Apple is going to launch three new iPhone models this coming September, all featuring the same notch design as the current iPhone X. But the most exciting model of the bunch might be the 6.1-inch LCD version, which is expected to be a lot cheaper than the new iPhone X models — though the 2018 iPhone X successor and “iPhone X Plus” are also said to be more affordable than you’d expect.

iPhone fans not keen on paying $1,000 for a new iPhone will certainly appreciate the LCD iPhone X. And there’s more good news where that came from: Cheaper iPhones aren’t going anywhere.

When I say cheaper iPhones, I don’t mean the iPhone SE, which is currently Apple’s most affordable handset. I mean iPhones with prices around the $700 mark, as was the case for iPhones before the iPhone X’s arrival.

A new The Wall Street Journal says that Apple will continue to manufacture more affordable LCD iPhones for the foreseeable future, seemingly dispelling rumors that said the future of the iPhone is OLED.

According to sources from the supply chain, Apple expects the new LCD iPhone to make up the majority of sales this fall, which is something we’ve heard several times in the past. Apple, which wanted to make roughly an equal number of LCD and OLED iPhones this year, decided to shift production in favor of the LCD model, people with knowledge of the plans have said.

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Furthermore, Apple will keep the LCD iPhone in its lineup for at least one more year, with at least one 2019 iPhone expected to pack the same screen tech. The move to OLED-only displays for the iPhone might happen in 2020 at the earliest. By then OLED screen prices will have come down a great deal as LG, Japan Display, and others perfect their OLED manufacturing technologies.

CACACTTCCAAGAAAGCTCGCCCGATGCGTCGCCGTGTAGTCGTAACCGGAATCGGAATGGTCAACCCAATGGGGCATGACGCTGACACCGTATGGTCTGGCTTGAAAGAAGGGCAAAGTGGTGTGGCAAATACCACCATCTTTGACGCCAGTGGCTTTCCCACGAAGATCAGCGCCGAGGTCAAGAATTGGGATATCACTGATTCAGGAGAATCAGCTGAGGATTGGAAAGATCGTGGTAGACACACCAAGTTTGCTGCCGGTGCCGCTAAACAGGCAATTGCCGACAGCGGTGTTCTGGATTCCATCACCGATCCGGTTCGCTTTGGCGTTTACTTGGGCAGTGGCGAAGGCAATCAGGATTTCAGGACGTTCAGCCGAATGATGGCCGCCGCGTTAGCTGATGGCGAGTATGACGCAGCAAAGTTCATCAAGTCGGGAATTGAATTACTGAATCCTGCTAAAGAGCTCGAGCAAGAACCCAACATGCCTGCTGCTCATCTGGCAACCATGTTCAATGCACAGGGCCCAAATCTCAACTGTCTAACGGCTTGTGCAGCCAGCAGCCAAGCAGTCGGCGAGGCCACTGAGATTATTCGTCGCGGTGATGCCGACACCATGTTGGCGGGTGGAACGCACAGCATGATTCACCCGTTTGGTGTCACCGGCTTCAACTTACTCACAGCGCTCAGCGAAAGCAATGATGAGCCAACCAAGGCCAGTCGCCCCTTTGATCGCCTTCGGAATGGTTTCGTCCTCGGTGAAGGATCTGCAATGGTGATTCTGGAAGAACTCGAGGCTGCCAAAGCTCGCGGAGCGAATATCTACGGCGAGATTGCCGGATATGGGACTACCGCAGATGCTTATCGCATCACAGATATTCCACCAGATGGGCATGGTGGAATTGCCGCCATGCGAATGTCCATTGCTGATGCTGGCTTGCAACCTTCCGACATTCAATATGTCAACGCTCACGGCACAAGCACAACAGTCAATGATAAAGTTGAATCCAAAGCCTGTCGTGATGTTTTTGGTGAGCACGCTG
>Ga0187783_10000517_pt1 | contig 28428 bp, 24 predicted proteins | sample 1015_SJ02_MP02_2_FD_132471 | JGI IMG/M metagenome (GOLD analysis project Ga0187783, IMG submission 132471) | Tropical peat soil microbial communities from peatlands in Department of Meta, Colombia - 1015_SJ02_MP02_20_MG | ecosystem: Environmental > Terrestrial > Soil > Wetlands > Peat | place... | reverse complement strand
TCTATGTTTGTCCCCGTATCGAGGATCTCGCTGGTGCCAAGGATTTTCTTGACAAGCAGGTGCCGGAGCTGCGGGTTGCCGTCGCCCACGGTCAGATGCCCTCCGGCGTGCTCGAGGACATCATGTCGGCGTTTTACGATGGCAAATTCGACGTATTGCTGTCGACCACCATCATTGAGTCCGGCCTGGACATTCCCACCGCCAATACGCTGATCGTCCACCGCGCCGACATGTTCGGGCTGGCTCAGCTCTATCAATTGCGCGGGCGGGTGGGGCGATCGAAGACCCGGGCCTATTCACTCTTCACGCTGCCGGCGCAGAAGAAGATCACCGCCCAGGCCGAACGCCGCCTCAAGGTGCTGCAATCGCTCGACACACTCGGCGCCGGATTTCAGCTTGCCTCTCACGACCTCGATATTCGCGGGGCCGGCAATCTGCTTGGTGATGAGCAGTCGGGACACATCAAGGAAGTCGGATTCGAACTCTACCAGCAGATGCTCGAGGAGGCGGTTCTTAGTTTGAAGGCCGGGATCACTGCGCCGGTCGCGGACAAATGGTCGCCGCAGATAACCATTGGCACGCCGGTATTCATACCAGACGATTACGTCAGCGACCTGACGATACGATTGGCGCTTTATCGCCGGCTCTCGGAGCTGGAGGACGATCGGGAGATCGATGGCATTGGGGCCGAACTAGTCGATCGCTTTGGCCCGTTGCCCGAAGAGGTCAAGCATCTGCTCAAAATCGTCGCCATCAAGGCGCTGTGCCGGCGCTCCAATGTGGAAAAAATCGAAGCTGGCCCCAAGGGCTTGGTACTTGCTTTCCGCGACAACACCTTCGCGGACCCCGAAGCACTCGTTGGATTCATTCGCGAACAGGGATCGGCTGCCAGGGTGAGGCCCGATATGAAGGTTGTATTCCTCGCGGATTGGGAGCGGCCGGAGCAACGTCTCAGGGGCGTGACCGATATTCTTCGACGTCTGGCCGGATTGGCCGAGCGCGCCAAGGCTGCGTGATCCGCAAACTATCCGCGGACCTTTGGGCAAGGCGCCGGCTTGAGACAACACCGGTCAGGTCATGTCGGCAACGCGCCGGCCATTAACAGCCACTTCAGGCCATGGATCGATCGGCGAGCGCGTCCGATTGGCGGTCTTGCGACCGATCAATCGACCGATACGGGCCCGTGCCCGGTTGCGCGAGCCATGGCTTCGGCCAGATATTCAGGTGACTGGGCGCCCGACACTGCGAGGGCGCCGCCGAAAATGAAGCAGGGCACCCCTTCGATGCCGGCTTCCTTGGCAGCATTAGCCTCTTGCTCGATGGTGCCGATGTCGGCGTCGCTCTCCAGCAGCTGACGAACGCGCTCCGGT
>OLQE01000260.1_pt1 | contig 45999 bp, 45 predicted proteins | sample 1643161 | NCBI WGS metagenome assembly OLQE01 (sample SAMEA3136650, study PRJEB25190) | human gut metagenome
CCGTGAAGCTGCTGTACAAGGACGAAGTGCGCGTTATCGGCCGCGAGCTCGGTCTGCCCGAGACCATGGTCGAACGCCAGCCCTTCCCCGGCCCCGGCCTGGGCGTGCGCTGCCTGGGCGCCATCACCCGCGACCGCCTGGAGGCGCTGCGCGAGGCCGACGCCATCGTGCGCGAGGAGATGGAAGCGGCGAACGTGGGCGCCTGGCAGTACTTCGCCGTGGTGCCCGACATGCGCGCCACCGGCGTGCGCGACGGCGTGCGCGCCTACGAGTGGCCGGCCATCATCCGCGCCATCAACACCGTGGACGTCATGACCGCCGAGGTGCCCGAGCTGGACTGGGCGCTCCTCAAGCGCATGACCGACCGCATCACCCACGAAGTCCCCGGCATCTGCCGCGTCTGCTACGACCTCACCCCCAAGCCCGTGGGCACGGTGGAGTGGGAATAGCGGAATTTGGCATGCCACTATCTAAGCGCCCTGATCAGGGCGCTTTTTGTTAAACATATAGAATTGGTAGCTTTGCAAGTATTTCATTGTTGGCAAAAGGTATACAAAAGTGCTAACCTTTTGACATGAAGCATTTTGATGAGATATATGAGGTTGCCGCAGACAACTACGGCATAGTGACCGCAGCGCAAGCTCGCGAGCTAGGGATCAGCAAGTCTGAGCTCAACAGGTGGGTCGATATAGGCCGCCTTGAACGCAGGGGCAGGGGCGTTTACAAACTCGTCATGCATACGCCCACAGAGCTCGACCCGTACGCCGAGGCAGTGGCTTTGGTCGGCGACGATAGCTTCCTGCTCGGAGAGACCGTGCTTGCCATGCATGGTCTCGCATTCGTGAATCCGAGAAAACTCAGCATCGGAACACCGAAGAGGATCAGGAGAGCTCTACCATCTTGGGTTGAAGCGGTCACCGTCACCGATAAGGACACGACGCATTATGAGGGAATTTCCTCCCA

Samsung is the sole supplier of OLED panels for the 2017 iPhone X, and each screen costs apple more than $100. Comparatively, an LCD is costs Apple about $40. These costs are passed on to the consumer, as Apple is always looking to keep its huge margins intact. The sky-high price of the iPhone X is the main reason why the handset isn’t selling as well as Apple might have hoped, even though the handset has been Apple’s best-selling iPhone for two consecutive quarters.

LG is also likely to supply some OLED displays to Apple this year, the report notes, although it’s still Samsung that will benefit most from Apple’s iPhone OLED models.

Previous reports said the cheapest 6.1-inch iPhone X version could sell for as low as $550, although you shouldn’t get your hopes up until Apple unveils the pricing structure this fall. $649 to or $699 sounds like a more realistic price for the handset. At $699, the iPhone 8 is currently Apple’s cheapest new iPhone model.